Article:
Washington — The Supreme Court on Friday cleared the way for the Biden administration to reinstate rules that instruct Immigration and Customs Enforcement to focus its deportation efforts in the U.S. interior on immigrants with serious criminal convictions and those deemed to threaten national security.
The court found that Texas and Louisiana, the two states that challenged the administration’s guidelines, lacked standing to bring the suit, formally known as United States v. Texas.
The ruling was 8-1, with only Justice Samuel Alito dissenting. Justice Brett Kavanaugh wrote the opinion for the majority, joined by Chief Justice John Roberts and Justices Sonia Sotomayor, Elena Kagan and Ketanji Brown Jackson. Justices Neil Gorsuch, Clarence Thomas and Amy Coney Barrett concurred in the judgment, with Gorsuch and Barrett contributing opinions of their own.
The decision in the case marks a major victory for the Biden administration and a vindication of the executive branch’s broad powers to dictate — and in this case, narrow — the enforcement of federal immigration laws without interference from lawsuits.
At the center of the dispute is a memo issued in 2021 by the Biden administration that directed ICE agents to prioritize the arrest of immigrants with serious criminal records, national security threats and migrants who recently entered the U.S. illegally. The policy generally shielded unauthorized immigrants who have been living in the U.S. for years from being arrested by ICE if they did not commit serious crimes.
The Biden administration has argued the memo, signed by Homeland Security Secretary Alejandro Mayorkas, allows ICE to concentrate its limited resources — and 6,000 deportation agents — on apprehending and deporting immigrants who pose the greatest threats to public safety, national security and border security. The policy, administration officials have argued, relies on the recognition that the government can’t deport the millions of people living in the country unlawfully.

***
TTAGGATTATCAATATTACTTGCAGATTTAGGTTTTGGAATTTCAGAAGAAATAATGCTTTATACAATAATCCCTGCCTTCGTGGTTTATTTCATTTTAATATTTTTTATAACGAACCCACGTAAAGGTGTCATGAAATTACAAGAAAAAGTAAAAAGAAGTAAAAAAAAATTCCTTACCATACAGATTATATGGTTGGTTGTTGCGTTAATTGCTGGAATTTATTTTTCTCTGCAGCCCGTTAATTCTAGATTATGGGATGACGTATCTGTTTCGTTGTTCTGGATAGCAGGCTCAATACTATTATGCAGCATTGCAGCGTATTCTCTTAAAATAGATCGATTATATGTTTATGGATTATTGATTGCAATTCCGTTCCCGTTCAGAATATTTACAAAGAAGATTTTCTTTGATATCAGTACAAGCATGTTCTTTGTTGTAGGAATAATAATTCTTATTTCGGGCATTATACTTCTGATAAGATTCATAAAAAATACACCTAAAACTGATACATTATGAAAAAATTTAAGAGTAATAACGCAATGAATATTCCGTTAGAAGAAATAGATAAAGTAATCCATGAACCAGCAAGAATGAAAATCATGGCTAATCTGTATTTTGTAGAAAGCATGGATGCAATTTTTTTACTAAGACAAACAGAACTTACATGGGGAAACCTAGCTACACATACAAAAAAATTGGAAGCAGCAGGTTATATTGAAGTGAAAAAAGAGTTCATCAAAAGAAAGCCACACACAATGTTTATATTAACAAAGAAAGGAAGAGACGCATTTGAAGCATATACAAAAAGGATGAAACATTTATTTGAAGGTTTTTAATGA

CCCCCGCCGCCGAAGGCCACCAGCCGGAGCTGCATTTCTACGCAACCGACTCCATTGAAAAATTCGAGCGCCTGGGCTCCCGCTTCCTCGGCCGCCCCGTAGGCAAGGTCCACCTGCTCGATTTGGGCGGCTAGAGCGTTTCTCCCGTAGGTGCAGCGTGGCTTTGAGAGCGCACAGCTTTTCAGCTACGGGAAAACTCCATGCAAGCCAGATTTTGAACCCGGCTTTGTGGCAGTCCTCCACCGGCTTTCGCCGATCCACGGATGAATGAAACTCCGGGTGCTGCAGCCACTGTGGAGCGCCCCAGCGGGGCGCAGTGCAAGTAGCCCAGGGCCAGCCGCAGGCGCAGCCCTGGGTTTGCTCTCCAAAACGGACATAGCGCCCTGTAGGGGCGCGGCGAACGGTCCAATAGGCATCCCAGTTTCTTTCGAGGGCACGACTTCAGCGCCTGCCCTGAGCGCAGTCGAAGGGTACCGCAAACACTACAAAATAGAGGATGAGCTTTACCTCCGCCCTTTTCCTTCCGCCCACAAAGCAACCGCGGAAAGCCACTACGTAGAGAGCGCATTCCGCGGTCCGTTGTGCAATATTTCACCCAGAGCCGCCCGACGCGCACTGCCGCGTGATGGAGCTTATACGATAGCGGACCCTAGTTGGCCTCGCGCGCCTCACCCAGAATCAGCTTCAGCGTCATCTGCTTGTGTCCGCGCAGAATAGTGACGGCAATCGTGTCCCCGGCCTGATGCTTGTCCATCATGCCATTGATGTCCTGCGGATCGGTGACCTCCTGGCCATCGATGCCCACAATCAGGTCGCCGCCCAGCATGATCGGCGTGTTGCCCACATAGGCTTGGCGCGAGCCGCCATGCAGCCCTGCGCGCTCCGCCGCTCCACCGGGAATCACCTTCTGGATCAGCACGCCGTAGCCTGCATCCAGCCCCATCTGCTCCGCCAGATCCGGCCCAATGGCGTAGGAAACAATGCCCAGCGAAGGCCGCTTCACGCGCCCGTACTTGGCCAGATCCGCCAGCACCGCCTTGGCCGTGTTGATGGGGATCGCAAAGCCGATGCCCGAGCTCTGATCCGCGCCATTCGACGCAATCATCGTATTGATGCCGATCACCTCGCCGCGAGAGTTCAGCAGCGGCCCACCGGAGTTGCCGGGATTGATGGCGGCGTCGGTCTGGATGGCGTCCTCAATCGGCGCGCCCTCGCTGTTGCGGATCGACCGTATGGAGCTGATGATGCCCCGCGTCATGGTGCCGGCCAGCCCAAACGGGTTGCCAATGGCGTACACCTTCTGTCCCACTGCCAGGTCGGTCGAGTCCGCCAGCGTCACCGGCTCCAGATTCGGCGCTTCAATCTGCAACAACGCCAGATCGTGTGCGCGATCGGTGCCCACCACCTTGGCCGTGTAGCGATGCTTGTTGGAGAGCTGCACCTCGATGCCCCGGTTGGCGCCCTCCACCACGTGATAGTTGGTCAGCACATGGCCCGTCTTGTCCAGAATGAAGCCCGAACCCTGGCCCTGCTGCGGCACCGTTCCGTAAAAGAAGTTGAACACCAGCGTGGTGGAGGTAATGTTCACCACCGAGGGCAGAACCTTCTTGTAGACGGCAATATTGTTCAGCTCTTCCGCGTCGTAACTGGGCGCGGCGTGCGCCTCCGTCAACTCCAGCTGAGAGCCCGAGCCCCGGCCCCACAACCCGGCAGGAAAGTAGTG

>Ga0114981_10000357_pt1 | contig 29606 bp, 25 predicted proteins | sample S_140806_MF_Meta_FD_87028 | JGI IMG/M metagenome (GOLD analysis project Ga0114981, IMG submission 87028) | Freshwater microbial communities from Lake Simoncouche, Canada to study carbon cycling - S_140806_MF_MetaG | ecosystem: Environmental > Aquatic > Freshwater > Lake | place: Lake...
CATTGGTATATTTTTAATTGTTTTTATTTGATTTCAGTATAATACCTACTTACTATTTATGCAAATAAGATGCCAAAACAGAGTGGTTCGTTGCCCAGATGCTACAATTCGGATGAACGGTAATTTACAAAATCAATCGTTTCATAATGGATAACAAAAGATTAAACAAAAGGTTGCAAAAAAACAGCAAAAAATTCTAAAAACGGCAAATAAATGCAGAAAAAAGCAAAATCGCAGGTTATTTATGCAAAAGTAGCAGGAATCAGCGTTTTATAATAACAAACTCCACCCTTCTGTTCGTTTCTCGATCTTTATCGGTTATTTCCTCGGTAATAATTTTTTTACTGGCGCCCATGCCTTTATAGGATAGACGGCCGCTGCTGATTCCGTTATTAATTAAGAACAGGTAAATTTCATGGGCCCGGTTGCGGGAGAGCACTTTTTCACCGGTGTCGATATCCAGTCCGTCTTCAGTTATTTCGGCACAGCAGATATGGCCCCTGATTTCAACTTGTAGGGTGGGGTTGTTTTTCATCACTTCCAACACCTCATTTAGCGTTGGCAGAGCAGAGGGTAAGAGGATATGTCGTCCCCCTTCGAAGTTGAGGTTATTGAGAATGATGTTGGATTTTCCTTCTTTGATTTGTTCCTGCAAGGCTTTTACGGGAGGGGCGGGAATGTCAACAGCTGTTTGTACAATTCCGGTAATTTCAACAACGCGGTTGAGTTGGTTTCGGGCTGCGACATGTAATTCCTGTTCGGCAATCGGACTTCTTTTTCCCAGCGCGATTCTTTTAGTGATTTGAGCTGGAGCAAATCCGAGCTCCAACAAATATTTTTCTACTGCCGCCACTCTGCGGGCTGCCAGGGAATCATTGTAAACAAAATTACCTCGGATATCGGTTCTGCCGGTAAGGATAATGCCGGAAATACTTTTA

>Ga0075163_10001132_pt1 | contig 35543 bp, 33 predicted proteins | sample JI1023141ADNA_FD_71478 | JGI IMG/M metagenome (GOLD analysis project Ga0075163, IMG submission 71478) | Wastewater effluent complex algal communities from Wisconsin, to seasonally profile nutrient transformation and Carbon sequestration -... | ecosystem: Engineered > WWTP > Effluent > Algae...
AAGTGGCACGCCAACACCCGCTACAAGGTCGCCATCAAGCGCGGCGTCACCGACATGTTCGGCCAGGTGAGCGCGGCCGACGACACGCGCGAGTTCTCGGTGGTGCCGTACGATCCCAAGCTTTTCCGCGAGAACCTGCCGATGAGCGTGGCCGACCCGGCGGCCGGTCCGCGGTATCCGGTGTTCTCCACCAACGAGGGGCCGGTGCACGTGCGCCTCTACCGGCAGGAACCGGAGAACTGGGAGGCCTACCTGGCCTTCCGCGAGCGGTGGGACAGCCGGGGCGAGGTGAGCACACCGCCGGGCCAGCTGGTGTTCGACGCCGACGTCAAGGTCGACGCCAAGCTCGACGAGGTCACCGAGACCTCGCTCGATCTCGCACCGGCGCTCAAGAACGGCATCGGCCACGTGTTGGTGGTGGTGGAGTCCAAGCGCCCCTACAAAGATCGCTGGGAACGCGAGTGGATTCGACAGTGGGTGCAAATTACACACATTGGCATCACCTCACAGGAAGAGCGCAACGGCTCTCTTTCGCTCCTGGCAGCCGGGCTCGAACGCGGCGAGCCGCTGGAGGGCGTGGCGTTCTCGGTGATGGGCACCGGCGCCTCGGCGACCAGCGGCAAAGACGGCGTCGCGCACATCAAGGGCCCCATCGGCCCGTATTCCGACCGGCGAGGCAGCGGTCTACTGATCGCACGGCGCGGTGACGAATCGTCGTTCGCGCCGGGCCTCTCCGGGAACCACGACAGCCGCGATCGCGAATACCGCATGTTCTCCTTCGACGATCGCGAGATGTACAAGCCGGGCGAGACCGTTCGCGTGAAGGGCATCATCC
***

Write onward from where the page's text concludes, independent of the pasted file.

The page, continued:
But Republican officials in Texas and Louisiana challenged the memo in federal court, saying it restrained ICE agents from fully enforcing immigration laws that govern the detention of certain migrants. After the states convinced lower court judges to block the policy, the Supreme Court agreed to hear the case last year.
In his majority opinion, Kavanaugh called the bid by Texas and Louisiana “an extraordinarily unusual lawsuit.”
“They want a federal court to order the Executive Branch to alter its arrest policies so as to make more arrests,” Kavanaugh wrote. “Federal courts have traditionally not entertained that kind of lawsuit; indeed, the States cite no precent for a lawsuit like this.”
Kavanaugh said the judiciary was “not the proper forum” to resolve a dispute about immigration arrests, saying such policies could be altered through congressional appropriations and oversight, changes to the law and federal elections. Had the high court accepted Texas and Louisiana’s arguments, Kavanaugh warned, such a ruling could have allowed states to interfere in federal law enforcement beyond immigration matters.
“If the Court green-lighted this suit, we could anticipate complaints in future years about alleged Executive Branch under-enforcement of any similarly worded laws—whether they be drug laws, gun laws, obstruction of justice laws, or the like,” he wrote. “We decline to start the Federal Judiciary down that uncharted path.”
In a scathing dissent, Alito said the court’s majority had incorrectly granted the executive branch “sweeping” powers, arguing that the states did have standing to sue over the ICE arrest policy.
“To put the point simply, Congress enacted a law that requires the apprehension and detention of certain illegal aliens whose release, it thought, would endanger public safety,” Alito wrote. “The Secretary of DHS does not agree with that categorical requirement. He prefers a more flexible policy.”
The case over the ICE arrest memo is part of a broader legal feud between the Biden administration and Republican-led states that have challenged — and oftentimes, halted — most of its major immigration policy changes.
Texas and other Republican-controlled states have successfully convinced judges to delay the termination of Title 42 border restrictions and reinstate a policy that required asylum-seekers to await their U.S. court hearings in Mexico. The states have also secured rulings that blocked a proposed 100-day moratorium on most deportations, closed the Deferred Action for Childhood Arrivals program for so-called “Dreamers” to new applicants and halted a quick migrant release policy designed to alleviate overcrowding in border facilities.
In a statement, Mayorkas said the Department of Homeland Security looked “forward to reinstituting” the ICE enforcement guidelines in the wake of Friday’s ruling.
“The Guidelines enable DHS to most effectively accomplish its law enforcement mission with the authorities and resources provided by Congress,” he said.
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